I spend four days this last week at a conference – the Society for Historical Archaeology annual conference in Leicester. These conferences are normally held in the United States, so it was good to be able to attend at minimal expense. I signed up as a student volunteer, so gained access to as many sessions as I wished for free, in return for eight hours volunteering.

The way the conference is organised is interesting and frustrating. There are always at least four sessions going on at once, with each presentation timed in parallel, so that you can, in theory, move from session to session in order to hear presentations that particularly interest you. Of course, speakers often overran their allotted 20 minutes, so presentations were often given against a background of people leaving and entering and crashing about, occasionally drowning the words. The sessions, which are usually four hours long, don’t allow questions until after the last speaker, which means that there is rarely any real discussion as one has usually forgotten the content of the first speaker’s presentation anyway!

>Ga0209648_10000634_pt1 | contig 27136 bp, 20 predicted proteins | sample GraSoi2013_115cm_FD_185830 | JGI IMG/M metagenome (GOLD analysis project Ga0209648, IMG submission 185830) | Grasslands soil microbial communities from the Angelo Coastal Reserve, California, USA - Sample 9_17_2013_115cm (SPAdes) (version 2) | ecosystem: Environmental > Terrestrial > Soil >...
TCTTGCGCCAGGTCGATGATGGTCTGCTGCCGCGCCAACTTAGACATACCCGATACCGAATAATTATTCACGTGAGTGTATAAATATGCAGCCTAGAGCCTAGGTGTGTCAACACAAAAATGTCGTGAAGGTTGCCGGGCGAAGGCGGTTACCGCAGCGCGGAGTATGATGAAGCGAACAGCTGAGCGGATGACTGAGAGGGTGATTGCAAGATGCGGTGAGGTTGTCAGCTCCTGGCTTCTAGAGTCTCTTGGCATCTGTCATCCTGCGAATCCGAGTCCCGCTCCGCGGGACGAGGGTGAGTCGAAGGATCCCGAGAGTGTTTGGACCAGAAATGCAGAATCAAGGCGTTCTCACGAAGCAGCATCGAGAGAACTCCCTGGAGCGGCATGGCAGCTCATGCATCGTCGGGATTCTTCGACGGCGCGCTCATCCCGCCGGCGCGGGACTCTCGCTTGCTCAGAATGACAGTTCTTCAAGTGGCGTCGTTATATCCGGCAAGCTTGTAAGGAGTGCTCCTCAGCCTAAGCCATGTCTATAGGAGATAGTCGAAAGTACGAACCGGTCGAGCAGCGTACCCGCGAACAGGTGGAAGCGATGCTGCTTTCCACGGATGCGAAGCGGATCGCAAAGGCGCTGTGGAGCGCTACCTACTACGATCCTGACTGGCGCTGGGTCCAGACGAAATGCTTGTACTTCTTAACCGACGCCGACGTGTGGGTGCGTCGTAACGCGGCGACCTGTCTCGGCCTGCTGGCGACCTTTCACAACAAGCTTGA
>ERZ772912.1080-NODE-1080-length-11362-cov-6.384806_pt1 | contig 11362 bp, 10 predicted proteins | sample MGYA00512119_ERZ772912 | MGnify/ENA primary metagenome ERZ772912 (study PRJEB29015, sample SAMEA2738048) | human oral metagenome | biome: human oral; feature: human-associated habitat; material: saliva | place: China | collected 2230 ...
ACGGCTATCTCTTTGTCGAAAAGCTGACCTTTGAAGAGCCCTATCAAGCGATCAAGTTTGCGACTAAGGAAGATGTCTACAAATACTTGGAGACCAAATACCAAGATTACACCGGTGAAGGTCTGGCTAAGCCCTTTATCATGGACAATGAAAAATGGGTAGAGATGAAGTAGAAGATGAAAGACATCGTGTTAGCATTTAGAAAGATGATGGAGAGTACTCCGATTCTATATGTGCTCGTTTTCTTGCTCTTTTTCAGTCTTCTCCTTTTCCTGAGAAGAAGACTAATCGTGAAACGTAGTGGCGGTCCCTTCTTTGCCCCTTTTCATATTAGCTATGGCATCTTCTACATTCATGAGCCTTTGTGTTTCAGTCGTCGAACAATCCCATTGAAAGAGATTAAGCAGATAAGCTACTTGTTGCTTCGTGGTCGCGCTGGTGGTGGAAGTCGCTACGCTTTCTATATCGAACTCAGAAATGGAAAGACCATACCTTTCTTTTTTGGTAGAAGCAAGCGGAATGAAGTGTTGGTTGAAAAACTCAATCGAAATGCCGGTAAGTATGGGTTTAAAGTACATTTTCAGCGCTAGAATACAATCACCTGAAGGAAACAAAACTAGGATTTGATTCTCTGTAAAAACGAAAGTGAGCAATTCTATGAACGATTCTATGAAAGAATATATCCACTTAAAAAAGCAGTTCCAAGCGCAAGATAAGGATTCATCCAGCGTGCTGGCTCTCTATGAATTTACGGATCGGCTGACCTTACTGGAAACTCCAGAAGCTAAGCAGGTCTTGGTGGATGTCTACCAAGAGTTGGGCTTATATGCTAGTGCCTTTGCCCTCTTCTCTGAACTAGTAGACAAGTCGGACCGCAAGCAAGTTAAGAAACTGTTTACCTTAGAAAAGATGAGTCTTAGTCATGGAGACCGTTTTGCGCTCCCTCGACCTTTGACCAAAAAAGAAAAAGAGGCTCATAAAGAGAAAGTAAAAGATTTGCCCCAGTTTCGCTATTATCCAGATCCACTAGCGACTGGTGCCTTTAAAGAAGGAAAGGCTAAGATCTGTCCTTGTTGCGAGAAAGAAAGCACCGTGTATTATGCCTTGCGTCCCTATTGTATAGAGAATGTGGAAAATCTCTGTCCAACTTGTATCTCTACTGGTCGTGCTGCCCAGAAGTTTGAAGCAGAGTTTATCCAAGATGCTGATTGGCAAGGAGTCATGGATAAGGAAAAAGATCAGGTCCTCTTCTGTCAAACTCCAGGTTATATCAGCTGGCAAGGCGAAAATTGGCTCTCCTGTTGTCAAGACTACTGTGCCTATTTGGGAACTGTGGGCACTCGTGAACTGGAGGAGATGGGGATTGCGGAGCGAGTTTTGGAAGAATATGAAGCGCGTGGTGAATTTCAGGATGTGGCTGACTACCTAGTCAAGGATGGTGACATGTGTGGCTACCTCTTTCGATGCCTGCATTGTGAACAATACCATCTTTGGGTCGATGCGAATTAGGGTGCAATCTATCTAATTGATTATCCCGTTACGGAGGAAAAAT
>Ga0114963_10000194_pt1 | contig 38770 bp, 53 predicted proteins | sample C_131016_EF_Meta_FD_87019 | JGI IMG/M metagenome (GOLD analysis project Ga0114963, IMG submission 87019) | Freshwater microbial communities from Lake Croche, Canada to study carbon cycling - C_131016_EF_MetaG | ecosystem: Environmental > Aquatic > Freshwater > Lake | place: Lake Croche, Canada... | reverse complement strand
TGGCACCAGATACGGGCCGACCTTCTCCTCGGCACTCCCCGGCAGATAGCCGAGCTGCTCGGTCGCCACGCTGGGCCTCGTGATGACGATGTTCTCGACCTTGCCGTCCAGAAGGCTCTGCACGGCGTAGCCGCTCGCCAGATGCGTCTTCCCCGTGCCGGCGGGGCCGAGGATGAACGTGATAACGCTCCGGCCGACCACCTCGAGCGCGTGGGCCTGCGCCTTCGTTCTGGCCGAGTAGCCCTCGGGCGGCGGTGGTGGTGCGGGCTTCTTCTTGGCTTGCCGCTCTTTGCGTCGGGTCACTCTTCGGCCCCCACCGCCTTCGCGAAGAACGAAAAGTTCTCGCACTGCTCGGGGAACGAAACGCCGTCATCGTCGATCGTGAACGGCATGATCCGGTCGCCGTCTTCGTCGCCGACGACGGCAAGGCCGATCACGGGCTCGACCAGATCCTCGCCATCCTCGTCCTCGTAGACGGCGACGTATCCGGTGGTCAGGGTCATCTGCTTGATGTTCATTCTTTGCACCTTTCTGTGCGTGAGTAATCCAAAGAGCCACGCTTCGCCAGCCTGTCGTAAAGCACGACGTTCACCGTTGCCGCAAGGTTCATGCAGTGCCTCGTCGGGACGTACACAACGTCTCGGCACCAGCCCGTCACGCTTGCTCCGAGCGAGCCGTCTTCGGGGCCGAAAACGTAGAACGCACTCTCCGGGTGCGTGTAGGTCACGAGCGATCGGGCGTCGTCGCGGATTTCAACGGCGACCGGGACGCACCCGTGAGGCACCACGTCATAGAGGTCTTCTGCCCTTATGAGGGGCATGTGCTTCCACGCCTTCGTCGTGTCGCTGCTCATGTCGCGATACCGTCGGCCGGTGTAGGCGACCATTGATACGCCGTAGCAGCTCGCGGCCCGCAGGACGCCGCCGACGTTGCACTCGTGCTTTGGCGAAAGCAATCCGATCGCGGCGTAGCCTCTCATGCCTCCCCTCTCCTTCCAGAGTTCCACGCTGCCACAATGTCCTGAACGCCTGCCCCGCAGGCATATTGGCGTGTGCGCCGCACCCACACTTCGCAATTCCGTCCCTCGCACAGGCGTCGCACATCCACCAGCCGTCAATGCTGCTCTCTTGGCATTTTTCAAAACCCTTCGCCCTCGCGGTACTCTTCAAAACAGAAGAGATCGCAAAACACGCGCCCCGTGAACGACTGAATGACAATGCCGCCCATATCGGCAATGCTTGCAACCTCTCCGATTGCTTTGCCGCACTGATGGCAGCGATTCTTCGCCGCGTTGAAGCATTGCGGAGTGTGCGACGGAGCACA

Almost all the presentations I wanted to hear clashed with equally interesting papers, which was very frustrating, and I sometimes sat listening to one dull speaker and wishing I’d chosen to go to a different session instead!

As an impecunious student I couldn’t afford to attend the expensive paid-for workshops, tours and social events, but I did nevertheless hear some useful presentations and meet some great people. And I picked up a long list of abstracts and names that might be of use in the near future.

The research presented was sometimes rather dull, some of it pointless, and little was really inspiring, so I left feeling positive and excited about my own topic.

I also witnessed a wide range of presentation skills, from abysmal to entertaining! This was encouraging, as I realised that my own level is somewhere in the middle, and though it needs work, it hasn’t as far to go as that of some!

Next year’s conference is to be held in Quebec city, Canada, and I’m definitely going to see if I can present a paper at that meeting.